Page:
There’s a famous saying about working with children and animals. During production of An Elephant’s Journey, cinematographer Stephen Whitehead would encounter both, and face the challenge of depicting the vast African landscape in a manner befitting a story from the grand tradition of children’s adventure writing.
Based in Toronto, Whitehead didn’t immediately leap for a career behind the camera. “I'm from Canada originally, born and raised. At 18 years old I spent a few years in eastern Europe, working as a Russian translator. But photography was always my passion. Growing up I had a room in my house and I did a lot of black and white photography. Once I got to film school, I went to Ryerson University in Toronto.” There, Whitehead won the Technicolor award for cinematography in 2006 and 2007, and met Torben Johnke, ASC, who he describes as “my mentor for a number of years.”
The route from assisting to cinematography was, he says, prompted by the popularity of a particular piece of equipment. “I kind of jumped from 1st ACing directly to shooting. The thing that made me not want to pull focus anymore was the Sony HDW-F900. For whatever reason I found it very frustrating. From a first AC standpoint I found it very frustrating to work with having mainly worked with Arri 535s and 435s.”
Like many nascent directors of photography, Whitehead “went over to shooting whatever I could. I've shot a lot of documentary over the years, and several features, mostly in the one-to-four million dollar range. Some TV, a fair share of commercials and music videos. I've been to 72 countries now shooting.” Some of these were more accommodating than others: “India was my least favourite. A year and a half ago I got put in jail in India shooting a doc. We were in the city of Varanasi, which is their holy city. We had all the permits. We were shooting this religious ceremony at sunset, and the police pulled us aside and put us in jail and were looking for a bribe, which is what they ended up getting from the producer. Reminded me of my days in Ukraine!”
Getting around that much doesn’t always make for plain sailing. “I work in eastern Europe quite a bit,” Whitehead continues. “Ironically not Russian-speaking places, but Romania and Bulgaria where the Russian comes out as well. A year ago in Bulgaria we were shooting this TV series called The Pact, set in this post-apocalyptic future wasteland.” One key location, the giant saucer-shaped concrete monument to Bulgarian communism at Buzludzha, atop a forbidding Balkan peak, was entirely snowed in. “We tried to get the crew and trucks up first day - couldn't do it. Our production staff were Romanian and were freaking out, so I ended up going into the mayor's office and using my Russian organised three snow plows for the week for 800 euros.”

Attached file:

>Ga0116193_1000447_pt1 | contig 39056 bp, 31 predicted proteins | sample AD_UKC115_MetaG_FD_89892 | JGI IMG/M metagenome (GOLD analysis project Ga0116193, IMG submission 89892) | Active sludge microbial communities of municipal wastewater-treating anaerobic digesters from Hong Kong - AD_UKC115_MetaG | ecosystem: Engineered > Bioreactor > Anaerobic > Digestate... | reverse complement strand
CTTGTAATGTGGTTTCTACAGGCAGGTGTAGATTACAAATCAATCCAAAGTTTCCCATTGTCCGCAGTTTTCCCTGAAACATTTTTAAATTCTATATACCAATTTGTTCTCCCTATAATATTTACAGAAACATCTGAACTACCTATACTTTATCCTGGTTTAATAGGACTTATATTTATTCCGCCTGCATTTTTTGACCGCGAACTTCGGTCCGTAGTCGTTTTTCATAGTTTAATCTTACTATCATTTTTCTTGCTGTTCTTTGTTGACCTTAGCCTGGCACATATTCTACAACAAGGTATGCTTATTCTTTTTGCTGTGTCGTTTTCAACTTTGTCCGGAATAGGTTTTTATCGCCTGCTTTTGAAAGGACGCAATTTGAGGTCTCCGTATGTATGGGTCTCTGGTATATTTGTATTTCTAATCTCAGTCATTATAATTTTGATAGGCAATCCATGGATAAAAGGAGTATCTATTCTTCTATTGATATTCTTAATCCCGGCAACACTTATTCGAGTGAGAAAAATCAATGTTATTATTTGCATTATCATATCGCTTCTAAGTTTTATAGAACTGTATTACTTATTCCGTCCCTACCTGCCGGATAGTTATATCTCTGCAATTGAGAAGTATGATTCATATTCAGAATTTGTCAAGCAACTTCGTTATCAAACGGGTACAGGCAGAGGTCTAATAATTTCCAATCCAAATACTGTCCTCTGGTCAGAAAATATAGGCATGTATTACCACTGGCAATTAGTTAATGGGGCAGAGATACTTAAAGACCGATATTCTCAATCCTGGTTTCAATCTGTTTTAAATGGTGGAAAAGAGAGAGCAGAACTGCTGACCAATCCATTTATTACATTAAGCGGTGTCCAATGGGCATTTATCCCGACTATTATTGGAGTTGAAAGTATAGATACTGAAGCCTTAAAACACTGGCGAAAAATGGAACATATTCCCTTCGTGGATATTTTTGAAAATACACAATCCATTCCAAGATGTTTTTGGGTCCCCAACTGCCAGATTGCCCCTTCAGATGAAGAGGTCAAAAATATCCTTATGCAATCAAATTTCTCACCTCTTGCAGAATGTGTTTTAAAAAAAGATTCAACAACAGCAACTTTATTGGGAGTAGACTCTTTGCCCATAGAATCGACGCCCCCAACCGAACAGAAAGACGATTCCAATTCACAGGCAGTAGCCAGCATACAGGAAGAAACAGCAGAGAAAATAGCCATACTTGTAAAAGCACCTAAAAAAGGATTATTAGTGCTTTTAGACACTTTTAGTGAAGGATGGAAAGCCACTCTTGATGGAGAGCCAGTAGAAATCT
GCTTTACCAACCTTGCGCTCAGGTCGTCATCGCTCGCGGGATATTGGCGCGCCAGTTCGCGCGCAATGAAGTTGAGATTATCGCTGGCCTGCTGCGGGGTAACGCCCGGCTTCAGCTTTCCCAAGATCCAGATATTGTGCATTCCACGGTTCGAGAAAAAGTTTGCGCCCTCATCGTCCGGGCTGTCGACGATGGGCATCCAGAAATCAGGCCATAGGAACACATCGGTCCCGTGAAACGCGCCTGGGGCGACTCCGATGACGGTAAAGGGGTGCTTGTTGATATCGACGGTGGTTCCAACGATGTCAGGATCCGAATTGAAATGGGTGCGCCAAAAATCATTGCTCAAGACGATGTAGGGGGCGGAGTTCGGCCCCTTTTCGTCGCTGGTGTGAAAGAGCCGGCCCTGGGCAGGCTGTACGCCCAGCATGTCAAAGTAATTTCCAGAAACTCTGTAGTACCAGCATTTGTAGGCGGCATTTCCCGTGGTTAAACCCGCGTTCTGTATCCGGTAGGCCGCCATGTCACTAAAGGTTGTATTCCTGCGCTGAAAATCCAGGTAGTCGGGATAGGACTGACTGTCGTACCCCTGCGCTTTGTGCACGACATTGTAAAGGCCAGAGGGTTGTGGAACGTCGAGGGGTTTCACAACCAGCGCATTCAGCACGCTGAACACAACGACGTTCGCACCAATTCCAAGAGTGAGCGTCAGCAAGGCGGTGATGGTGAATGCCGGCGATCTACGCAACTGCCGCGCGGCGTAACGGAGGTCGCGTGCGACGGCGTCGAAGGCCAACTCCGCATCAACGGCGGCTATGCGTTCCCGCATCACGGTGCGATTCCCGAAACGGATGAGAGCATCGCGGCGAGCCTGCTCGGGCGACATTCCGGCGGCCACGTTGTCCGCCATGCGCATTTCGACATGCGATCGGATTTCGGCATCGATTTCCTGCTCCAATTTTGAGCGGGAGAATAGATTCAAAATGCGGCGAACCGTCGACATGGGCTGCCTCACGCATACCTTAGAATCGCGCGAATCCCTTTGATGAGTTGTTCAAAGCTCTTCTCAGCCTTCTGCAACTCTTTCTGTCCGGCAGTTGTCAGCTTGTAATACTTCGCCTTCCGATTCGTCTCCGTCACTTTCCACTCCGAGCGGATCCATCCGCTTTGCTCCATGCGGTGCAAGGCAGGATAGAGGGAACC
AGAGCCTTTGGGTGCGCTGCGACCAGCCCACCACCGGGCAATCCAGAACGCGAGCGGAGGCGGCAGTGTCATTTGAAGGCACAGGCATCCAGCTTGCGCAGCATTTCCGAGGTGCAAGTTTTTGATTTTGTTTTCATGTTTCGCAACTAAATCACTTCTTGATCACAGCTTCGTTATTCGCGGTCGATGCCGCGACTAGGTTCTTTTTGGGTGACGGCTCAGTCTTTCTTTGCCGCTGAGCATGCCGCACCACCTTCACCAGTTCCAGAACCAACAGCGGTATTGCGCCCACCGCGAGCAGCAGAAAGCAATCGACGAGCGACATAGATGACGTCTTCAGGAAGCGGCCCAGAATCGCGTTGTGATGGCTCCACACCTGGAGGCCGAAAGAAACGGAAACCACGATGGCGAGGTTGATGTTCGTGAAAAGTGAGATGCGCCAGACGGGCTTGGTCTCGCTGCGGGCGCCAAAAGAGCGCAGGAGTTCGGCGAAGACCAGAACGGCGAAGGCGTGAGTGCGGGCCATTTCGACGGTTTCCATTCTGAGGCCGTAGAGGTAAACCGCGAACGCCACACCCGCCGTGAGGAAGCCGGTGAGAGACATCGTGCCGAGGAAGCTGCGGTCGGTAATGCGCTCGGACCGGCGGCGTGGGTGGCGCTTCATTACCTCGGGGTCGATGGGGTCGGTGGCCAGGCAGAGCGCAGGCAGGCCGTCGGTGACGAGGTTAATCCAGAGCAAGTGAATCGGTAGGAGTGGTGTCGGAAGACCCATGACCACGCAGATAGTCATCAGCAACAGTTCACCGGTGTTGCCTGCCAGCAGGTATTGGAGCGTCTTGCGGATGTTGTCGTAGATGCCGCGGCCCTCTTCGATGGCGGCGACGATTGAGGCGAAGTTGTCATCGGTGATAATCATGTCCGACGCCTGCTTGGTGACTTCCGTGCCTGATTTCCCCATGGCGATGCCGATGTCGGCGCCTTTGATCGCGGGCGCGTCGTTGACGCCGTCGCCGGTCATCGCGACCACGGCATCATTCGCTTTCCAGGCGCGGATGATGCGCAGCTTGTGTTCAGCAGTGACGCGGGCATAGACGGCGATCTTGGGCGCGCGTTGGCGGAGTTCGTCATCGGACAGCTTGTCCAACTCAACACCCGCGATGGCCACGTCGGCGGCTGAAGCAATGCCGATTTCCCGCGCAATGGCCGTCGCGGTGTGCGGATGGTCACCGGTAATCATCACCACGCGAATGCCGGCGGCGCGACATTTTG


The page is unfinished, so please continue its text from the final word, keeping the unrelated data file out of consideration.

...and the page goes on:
Whitehead’s series of collaborations with director Richard Boddington began through a chance acquaintance and a need for equipment. “I was looking to borrow a 35mm film camera,” Whitehead recalls. “He had a Konvas 1M which I knew from my Ukraine days, because I'd go and hang out at the studios and talk. He did his first movie, Dark Reprieve. We used a BL3 on that, and the Konvas. He said ‘you seem to know enough about the cameras to come out and be a focus puller!’” Whitehead would move on to be the second-unit director of photography on Boddington’s subsequent feature The Dogfather, photographed by Denis Maloney.
Boddington had raised An Elephant's Journey perhaps eight months before the start of principal photography, with negotiations beginning in earnest around six months later. “It was twenty-five shooting days in Africa, then just one day in Canada,” Whitehead says. “Richard had a good idea going into it where he wanted to shoot. We shot a lot of it on this elephant wildlife reserve – he knew Sean Hensman who ran the reserve. We used those elephants and that property. Then we went back to Johannesburg and shot a lot of the scenes that didn't involve elephants.”
Boddington and Whitehead had already enjoyed a positive experience with both the South Africa and local crew. “It was the second time we'd done a movie together in Africa. We'd done Against the Wild 2 and we shot at a lot of the same locations. The crew was entirely different, not because I wasn't happy, they were all great, it was just availability. The crew on Elephant Adventure was brilliant.” Here, Whitehead is particularly keen to credit key grip Willem Daniel Du Plessis and gaffer Emmanuel Chonco Sithole for their work.
Other than the camera body, Whitehead’s own, camera and lighting equipment was supplied by Panavision’s Johannesburg office. “I spent quite a bit of time in camera prep at Panavision, getting the lighting package ready. Overall they were very accommodating. We sent our body off to Panavision before we showed up, they Panavised it for us, putting on their lens mount, and we used it, and at the end they put it back to PL and I took it home with me.”
Choice of lenses was driven by Boddington and Whitehead’s desire for a clean, classic image. “People talk about Panavision less these days,” Whitehead muses, “but I still think their lenses are the best on the market… they definitely have that classic Hollywood look.” Mindful of the need to move quickly, Whitehead chose “an 11:1 zoom and a set of Primo primes. I would say 90% of the movie was shot on the zoom. I love that zoom lens. I think it came out in the early nineties, but it has wonderful softness to it. It's a pleasing-looking lens and the falloff is very nice.”